In my GUT of Zen there are two phrases that suggest time and space:

You are the Universe unfolding

Mind evolving.

And there are two phrases that are outside of time and space:

No beginning and no end

No separation.

Time and space are deep and difficult. Don’t be seduced by clocks and rulers and your day-to-day experience into thinking you have any idea what they are about. The 13^{th} century Japanese Zen master Dogen famously spilled a lot of ink writing about time and change. Change is discussed in some of the earliest Buddhist writings we have. Scientists debate the nature of time and space to this day. In a recent review in the scientific journal Nature titled “Theoretical physics: the origins of space and time” (8/23/13) there is the lament that physics is incomplete without an explanation of time and space. There are seven competing theoretical models discussed, with titles like “quantum loop gravity” and “Holography”.

I will discuss time and space at another time and space. For now I want to start to look at the identity of my two pairs of statements in my GUT of Zen, the identity of the pair of statements that are in time, the relative, and the pair of statements outside of time, the absolute. Embedded in this GUT is the tension between the relational, the relative, the contingent, the deep and abiding interconnectedness and interaction of what is in time and space, and the absolute, what is beyond our experience in time and space.

Readers who are Zen practitioners know I didn’t come up with this terminology on my own. There is an ancient Chinese Chan (Zen) poem that is foundational to our practice. In Mandarin it is called Cantongqi, in Japanese Sandokai. The poem was written by Shitou Xiqian (Japanese: Sekito Kisen) in 8^{th} century China. The title is notoriously difficult to translate: “The identity of relative and absolute” is the version we use, and I like the kind of mathematical sound and unapologetic nature of “identity.”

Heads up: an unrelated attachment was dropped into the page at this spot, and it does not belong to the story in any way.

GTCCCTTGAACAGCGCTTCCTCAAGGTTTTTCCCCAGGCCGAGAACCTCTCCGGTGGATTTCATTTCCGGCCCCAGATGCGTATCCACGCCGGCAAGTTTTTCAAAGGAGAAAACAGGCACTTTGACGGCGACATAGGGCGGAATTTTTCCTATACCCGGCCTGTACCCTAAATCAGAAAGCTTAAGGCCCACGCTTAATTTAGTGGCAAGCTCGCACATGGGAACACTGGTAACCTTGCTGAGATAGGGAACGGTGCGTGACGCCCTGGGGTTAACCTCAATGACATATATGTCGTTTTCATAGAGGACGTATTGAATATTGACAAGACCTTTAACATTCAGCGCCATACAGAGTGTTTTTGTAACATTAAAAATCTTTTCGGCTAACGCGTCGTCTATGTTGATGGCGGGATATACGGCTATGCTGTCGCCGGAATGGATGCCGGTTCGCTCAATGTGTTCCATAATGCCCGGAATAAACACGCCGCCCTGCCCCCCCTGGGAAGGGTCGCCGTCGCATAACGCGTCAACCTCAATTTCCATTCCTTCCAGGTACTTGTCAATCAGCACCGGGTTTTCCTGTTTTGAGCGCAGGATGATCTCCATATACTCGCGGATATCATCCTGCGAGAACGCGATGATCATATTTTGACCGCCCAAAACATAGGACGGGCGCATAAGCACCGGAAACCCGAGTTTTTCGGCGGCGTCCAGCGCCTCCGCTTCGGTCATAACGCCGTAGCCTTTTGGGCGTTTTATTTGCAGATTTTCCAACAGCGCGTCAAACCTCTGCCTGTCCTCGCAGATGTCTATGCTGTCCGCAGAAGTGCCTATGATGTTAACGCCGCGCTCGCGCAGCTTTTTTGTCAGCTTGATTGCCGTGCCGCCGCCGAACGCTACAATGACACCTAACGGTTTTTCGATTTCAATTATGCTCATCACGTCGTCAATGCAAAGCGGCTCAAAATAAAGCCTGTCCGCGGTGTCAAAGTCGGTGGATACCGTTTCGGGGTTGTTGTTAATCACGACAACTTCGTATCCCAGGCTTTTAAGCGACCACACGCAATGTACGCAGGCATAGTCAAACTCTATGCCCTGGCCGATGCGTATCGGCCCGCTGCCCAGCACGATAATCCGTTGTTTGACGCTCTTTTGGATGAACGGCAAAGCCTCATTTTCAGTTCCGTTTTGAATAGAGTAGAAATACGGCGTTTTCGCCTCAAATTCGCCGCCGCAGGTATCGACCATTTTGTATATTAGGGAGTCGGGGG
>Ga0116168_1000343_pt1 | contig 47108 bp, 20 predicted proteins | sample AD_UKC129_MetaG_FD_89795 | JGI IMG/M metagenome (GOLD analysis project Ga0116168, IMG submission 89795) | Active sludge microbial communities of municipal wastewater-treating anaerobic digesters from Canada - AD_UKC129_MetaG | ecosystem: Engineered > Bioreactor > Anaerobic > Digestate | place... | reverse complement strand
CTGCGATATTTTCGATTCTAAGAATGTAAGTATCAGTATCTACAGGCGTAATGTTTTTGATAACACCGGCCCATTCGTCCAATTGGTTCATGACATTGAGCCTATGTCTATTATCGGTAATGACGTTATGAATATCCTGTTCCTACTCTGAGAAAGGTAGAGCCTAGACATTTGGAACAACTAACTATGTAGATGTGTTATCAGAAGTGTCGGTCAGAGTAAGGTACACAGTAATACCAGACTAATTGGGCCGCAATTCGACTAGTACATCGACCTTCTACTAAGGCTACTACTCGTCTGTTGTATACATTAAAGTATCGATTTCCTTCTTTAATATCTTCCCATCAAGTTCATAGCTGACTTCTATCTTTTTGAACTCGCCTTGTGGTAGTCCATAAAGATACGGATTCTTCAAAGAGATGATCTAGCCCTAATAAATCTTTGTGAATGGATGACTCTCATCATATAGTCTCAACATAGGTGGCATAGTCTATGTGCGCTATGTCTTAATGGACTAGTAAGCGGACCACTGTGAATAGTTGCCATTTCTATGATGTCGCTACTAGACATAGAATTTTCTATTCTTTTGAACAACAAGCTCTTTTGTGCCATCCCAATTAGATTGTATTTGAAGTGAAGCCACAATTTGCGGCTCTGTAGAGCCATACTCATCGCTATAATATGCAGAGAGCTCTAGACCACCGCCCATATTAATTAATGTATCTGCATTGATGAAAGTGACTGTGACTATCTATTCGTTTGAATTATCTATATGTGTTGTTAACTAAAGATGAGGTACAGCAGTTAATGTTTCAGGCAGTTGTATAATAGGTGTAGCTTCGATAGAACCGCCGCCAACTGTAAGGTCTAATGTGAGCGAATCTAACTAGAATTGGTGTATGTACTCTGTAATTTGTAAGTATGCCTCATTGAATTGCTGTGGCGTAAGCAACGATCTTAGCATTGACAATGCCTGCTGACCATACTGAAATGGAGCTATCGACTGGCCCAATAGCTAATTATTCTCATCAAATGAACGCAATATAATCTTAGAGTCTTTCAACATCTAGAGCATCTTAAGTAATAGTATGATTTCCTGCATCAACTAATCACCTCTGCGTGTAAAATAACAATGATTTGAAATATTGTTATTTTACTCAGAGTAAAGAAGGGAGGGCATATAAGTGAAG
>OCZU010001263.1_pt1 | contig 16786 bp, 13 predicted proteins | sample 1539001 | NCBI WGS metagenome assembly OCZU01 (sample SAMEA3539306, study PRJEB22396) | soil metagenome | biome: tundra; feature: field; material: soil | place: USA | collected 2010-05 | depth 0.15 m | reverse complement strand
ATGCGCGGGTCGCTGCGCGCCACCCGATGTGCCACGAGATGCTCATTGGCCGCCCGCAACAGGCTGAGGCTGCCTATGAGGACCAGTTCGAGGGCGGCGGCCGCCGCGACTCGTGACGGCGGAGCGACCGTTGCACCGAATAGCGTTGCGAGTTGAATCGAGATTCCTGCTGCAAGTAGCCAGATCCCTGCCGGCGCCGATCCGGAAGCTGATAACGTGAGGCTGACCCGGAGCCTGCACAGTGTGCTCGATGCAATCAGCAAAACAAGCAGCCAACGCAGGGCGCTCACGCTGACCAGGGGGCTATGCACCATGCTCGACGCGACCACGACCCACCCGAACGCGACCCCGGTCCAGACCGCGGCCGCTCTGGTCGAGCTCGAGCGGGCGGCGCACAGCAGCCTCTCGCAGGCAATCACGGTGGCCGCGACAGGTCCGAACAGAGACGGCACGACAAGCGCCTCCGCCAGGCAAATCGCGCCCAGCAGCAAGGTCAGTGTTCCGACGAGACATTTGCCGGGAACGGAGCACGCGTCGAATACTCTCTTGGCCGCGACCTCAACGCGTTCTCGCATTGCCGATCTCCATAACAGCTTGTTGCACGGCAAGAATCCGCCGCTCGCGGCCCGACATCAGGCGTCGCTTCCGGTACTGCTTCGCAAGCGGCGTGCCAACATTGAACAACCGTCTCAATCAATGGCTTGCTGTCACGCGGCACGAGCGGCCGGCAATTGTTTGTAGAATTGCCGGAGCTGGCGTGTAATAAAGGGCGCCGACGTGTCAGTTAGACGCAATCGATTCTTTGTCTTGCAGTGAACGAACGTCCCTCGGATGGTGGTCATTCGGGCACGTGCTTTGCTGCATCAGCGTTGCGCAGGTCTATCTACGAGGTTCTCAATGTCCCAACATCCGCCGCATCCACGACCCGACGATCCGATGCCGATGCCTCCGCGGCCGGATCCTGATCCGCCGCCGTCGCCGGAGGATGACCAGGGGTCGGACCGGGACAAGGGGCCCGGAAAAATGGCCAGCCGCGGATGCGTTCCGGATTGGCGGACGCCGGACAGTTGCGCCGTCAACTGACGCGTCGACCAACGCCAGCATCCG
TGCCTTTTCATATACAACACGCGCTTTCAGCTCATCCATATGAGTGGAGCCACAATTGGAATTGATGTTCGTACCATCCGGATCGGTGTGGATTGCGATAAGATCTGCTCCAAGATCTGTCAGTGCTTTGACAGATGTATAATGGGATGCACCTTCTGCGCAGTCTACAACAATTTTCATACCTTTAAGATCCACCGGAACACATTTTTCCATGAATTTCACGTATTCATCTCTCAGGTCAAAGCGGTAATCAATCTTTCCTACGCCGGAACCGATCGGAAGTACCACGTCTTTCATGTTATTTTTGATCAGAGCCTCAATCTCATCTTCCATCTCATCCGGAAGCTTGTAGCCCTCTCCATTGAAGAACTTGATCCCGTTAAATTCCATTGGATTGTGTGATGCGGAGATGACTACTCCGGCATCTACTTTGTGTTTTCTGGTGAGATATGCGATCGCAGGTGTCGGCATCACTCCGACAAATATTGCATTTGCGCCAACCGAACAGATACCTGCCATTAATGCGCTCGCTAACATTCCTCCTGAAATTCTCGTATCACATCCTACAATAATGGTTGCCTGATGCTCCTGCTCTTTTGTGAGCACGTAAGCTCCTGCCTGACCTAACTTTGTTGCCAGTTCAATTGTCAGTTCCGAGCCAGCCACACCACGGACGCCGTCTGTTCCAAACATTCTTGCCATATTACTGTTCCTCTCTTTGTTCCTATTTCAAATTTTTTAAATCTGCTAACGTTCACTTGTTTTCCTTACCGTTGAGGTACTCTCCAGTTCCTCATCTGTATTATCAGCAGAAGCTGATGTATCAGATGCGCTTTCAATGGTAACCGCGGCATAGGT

Books have been written and series of talks given about this poem. This is one of those places where both science and Zen converge in wonder and profundity. Sages, philosophers and scientists have grappled with this throughout the ages. The identity, or some say the harmony, of the world of the relative and the realm of the absolute is not very amenable to the intellect, to concepts and language, or even to mathematics, which gets lost in infinities. We can use some ideas at least as metaphors perhaps, even if just to get us started. For the time being lets start by looking at the universe embodied in the circle, and to do that, lets look at symmetry and the breaking of symmetry.

There are many types of symmetry. You can see mirror symmetry in the fluke of a whale. The right half of the fluke is the mirror image of the left, and visa versa. That is why the water is so evenly dispersed in the photograph of the fluke at the start of the blog. Such symmetry is very functional for the diving whale.

Let’s look closer at just what symmetry is and how to spot it by looking at rotational symmetry as an example. If you close your eyes and I rotate an unmarked circle, you can’t tell I did anything when you open your eyes. This “can’t tell” test is a hallmark of symmetry.